I've had the Ikea experience. I've been there. I've been through their checkout and noted its resemblance to Hades - the crepuscular gloom, the dungeon lighting, the mile-long shuffling queue, the glum, sickly faces, the trolleys piled high with flat-pack cardboard units. It was horrible. But among the reports from the Battle of Edmonton ("It was dog- eat-dog on the North Circular Road," as one local put it), the people who fought over the sofas deserve our sympathy. Some flung their bodies onto the button-backed cushions and refused to leave until their right to own the sofa was acknowledged. But once they then got up, and seized one end of the three-seater to bear it away in triumph, nothing could stop another soft-furnishing zealot coming and lying down on the bloody thing, refusing to leave in his turn. Get off, you scumbag. No, you get off. It could have gone on for hours. You cannot, you see, manhandle a sofa through a checkout queue and stop interlopers sitting on it. I think the good people of Ikea have just identified a new definition of Hell.

The food world has been entranced for years by the experiments of Ferran Adri of Barcelona's El Bulli restaurant - his aerosol sprays that emit a fine mist of (genuine, edible) lemongrass, his little dumplings wrapped in what seems to be clingfilm but is in fact made of peas. But will the cuisine world beat a path to the Moto restaurant in Chicago, where the chef Homaru Cantu has invented whole meals made of paper? Crazy but true. He makes paper out of soya bean and potato, then prints onto it ink made of liquidised food. He's soon going to branch out into inkjet versions of pizza and curry. The inks, of course, can make a picture of exactly what you're eating. You just tear it out of the magazine in front of you and scoff it. Now if only Mr Cantu could do something similar with a picture of a gin and tonic...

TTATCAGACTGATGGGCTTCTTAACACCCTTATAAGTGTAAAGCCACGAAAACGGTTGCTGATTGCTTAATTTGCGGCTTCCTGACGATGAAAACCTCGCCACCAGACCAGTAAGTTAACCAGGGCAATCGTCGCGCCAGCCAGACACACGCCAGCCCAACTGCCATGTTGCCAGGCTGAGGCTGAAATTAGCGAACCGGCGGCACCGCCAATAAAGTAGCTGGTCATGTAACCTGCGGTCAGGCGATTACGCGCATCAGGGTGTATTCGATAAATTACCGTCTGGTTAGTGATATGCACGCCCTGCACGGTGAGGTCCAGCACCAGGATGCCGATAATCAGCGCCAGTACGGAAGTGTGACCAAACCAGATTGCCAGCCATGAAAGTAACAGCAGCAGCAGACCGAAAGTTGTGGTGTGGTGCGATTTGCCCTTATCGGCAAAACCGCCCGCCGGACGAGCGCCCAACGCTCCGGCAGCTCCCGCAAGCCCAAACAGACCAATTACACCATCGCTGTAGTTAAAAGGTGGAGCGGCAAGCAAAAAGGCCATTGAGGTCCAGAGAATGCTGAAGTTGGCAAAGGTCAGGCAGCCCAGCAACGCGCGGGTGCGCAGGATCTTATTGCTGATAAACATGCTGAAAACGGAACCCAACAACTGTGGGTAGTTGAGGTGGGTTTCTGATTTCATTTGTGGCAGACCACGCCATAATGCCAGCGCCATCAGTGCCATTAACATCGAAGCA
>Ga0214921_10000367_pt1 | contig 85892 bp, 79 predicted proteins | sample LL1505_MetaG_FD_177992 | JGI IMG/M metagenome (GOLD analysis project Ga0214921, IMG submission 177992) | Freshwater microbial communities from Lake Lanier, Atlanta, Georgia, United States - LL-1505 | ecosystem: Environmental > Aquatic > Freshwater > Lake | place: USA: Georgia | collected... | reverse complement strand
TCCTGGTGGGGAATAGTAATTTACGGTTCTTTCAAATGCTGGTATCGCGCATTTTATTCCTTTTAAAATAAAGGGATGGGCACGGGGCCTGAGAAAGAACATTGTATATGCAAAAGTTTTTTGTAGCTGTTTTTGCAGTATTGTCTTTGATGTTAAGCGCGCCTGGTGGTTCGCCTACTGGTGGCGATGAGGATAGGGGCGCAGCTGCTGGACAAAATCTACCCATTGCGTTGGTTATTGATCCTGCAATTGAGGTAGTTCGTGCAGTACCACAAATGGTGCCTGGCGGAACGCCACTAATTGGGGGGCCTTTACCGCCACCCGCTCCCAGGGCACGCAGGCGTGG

Who says classical music must be formal and reverential? Not the crazy Swiss academy, that's for sure. At Lausanne University the industrial design department recently asked the world's leading designers to see if they could do something about the boring old conductor's baton. The designers seized the opportunity and re-invented the stick as a feather duster, a cigar, a giant cotton bud, a thermometer, an extremely long pencil, a pair of scissors, a Cinzano twizzle stick and a baguette loaf. The results go on show at London's Design Museum from Wednesday. I anticipate the appearance of all manner of amusingly-shaped long objects at this summer's Prom concerts

My friend Lucasta's four-year-old son, Oliver, has a uniquely enquiring mind. The other day, he asked his father: "Dad, does God make electricity?" His dad, striving to balance scientific accuracy with simple metaphysics, replied, "Well, I suppose you could say he creates the, ah, conditions in which electricity might be able to occur..." Oliver thought about it. "You mean, he makes the switches?" he asked.